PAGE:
Johnson explains that this difference comes about in moments when a black worker in a largely white workplace either knows, suspects, or wonders if what just happened had something to do with his or her race. Johnson is careful to note that not all blacks feel this difference in the same amount, and that different jobs will produce different percentages. "One could say," she writes, "that when you're a leader in the civil rights movement, your 15 percent is actually 100 percent." Of course, different people of color will also feel this difference differently, and in different percentages. I'd like to hear, for instance, what percentage of time a Korean American feels his or her race in largely white settings, or a Latina, or an Arab American, or an Indian in England, or an Indonesian in Australia. These will all differ, but the main point here for me as a white American is that when I interact with others in largely white environments, I'm almost never encouraged to know, suspect, or wonder if what just happened had something to do with my race. As a result, my awareness percentage in those terms could well be below one percent. And so, paradoxically, one of the "leading ideas" of whiteness is the false idea that being white has next to nothing to do with who I am and how other people treat me. One thing that white people are often encouraged to do in anti-racism discussions is take note of their "white privilege," as Peggy McIntosh does in her pioneering article on the topic. I try to do that, and doing so has actually become something of a habit for me. I often pause in the midst of a day's events to think about how much easier the day is going for me, simply because I'm white (I wrote about such a pause here). One thing that I think even fewer white people do is notice, during ordinary, everyday moments, the dynamic relevance of their whiteness -- aside from white privilege. Notice, that is, that they are white, and that it does affect how many situations play out for them, whether or not those situations clearly involve "privilege." And yet, when I do think of such moments in my own life, they always do seem to boil down to privilege. At the very least, any moment I can think of in a largely white setting that seemed to play out in a particular way because I'm white also went more smoothly or easily than it would have otherwise. That smooth easiness is a form of white privilege. For example -- was the following just a "white moment," or a moment of "white privilege"? I went to a movie the other night with a white friend. As the previews began we found seats, as we always do, in the third row. We like being that close to whatever big fantasy world the filmmakers have put together; also, we can sit in the middle of the screen, and rarely have anyone sitting next to us. Plenty of arm-room that way. But last night the theater was crowded, so a white woman ended up sitting next to me, along with her white male partner. As she sat down, I removed my arm from the armrest between us. "Oh, that's okay!" said the blond, thirty-something woman cheerfully. "You can put your arm back. I'm not worried about catching cooties from you!" My friend and her friend/partner heard this, and all four of us laughed. I've noticed that strangers often use such cheerful, joking comments to put each other at ease. The laughter assures everyone that we're all okay with each other, and with being thrust together like this, into a sort of intimacy that we wouldn't otherwise share. However, as we all turned to the screen, sitting sort of together now in the dark, I also realized that we could all laugh about her "cooties" comment, and laugh more easily, and more together, because we were all white. What if, that is, I hadn't been white? Would she have even said that to a black man or woman? Or someone clearly Hispanic, or Asian? "I'm not worried about catching cooties from you"? And if she had said it to someone of another race, what might that have meant, or implied? She might not have even chosen to sit next to me if I hadn't clearly been white -- there were some other empty seats. Again, if I'd been a member of a clearly different race and she had chosen to sit next to me, she might not have said that. Or, she might not have said that, but still thought it. Or rather, some version of it: I better not sit next to him -- I might catch cooties! As the movie began, I also thought about how I was probably the only one among us four who thought about what it meant to be white in that moment. I don't mean to pat myself on the back for that. But I do mean that I'm more aware of what it means for me to be white than I used to be. That awareness makes me understand my own life better, and how it typically goes for me, and how I got to where I am. It helps me understand how my becoming white has meant adopting a distorted and oblivious view of the world, and of my place in it. This better understanding of the daily workings of my whiteness also makes it a little easier to understand how others got to where they are, and to think about them, and react to them and treat them differently, and I hope better, than I would otherwise. It also motivates my social activism, my efforts to reject the complacency encouraged by my whiteness by joining anti-racism efforts. The movie, by the way, was that muddled racism allegory, District 9. The theater was almost full, and most of the viewers were white. As we watched, I noticed something else that I think a lot of white people there didn't notice. When the cartoonish villain who was a black guy (a Nigerian gang leader) got his head blown off, most of the audience laughed. Later, when the cartoonishly villainous white guy (a murderous mercenary) was also decapitated, most of the audience was silent. I think that together, those two moments in time became another white moment.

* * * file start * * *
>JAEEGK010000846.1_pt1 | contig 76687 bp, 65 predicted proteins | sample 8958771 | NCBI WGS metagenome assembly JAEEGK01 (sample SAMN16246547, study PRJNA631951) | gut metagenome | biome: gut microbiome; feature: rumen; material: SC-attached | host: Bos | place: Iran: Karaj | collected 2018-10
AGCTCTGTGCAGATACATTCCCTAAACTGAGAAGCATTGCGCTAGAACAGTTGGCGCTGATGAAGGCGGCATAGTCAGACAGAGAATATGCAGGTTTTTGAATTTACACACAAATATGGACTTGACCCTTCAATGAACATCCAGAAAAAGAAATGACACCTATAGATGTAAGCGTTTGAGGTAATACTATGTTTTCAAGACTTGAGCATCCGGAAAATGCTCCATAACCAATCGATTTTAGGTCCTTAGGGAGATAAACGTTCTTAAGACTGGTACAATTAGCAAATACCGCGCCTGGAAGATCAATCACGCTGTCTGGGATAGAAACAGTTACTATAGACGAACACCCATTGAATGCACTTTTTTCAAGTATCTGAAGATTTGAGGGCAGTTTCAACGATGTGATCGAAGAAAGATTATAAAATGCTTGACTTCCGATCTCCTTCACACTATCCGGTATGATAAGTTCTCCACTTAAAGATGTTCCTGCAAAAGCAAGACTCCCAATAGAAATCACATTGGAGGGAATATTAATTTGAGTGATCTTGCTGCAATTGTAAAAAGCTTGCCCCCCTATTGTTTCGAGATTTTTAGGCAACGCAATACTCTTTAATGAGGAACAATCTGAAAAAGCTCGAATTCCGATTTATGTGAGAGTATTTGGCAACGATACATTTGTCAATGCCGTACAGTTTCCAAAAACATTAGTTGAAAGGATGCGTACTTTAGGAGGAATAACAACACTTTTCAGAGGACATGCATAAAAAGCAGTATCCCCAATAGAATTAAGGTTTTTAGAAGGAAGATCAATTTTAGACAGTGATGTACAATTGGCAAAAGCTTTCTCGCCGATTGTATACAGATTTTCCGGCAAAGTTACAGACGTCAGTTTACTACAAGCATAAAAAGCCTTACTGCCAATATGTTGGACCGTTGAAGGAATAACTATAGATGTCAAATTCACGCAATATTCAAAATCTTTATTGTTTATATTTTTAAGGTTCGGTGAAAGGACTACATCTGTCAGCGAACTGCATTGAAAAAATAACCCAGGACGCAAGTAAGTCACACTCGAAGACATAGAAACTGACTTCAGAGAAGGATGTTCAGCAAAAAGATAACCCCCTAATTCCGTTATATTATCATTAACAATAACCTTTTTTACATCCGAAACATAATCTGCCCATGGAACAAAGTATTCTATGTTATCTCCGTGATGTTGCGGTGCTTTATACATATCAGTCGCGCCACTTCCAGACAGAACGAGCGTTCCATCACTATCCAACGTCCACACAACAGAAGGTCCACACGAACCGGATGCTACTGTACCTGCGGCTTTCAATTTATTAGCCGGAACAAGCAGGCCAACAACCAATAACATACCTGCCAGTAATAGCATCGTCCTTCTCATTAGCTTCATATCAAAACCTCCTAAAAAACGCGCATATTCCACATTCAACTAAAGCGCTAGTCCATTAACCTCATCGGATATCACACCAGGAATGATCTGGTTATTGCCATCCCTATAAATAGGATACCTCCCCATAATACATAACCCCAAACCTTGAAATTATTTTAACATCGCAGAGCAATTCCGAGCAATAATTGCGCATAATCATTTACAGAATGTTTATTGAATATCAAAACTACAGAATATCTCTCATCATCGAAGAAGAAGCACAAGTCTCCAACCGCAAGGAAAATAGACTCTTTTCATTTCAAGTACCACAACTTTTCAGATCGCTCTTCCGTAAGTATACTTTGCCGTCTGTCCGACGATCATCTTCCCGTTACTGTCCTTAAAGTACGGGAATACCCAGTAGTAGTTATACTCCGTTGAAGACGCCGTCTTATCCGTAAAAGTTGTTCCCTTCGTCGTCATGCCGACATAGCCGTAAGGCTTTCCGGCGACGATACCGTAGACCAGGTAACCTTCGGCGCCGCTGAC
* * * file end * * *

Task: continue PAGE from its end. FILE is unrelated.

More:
I remember after completing the multi-cultural program at Evergreen, I began questioning everything. I saw issues of race, sexism, classism, homophobia, and agism everywhere! It was frustrating and exhausting! Certainly, not an easier life but a more conscience one. One in which I could not only continue to educate myself, but one in which I could be an example for others. My goal then and today is to be that ripple in the pond in which I can influence and learn from others.
In addition to my new awakening I realized I was also afraid. I was afraid of offending another individual, I noticed that rather than really critiquing an issue I might jump to an assumption that something was oppressive. I think I developed some liberal guilt. I am not ashamed in anyway. My experience was part of the learning process and a natural progression from where I had started.
I will continue to make mistakes, to fumble, to learn, to regress, to grow, and reach out through activism.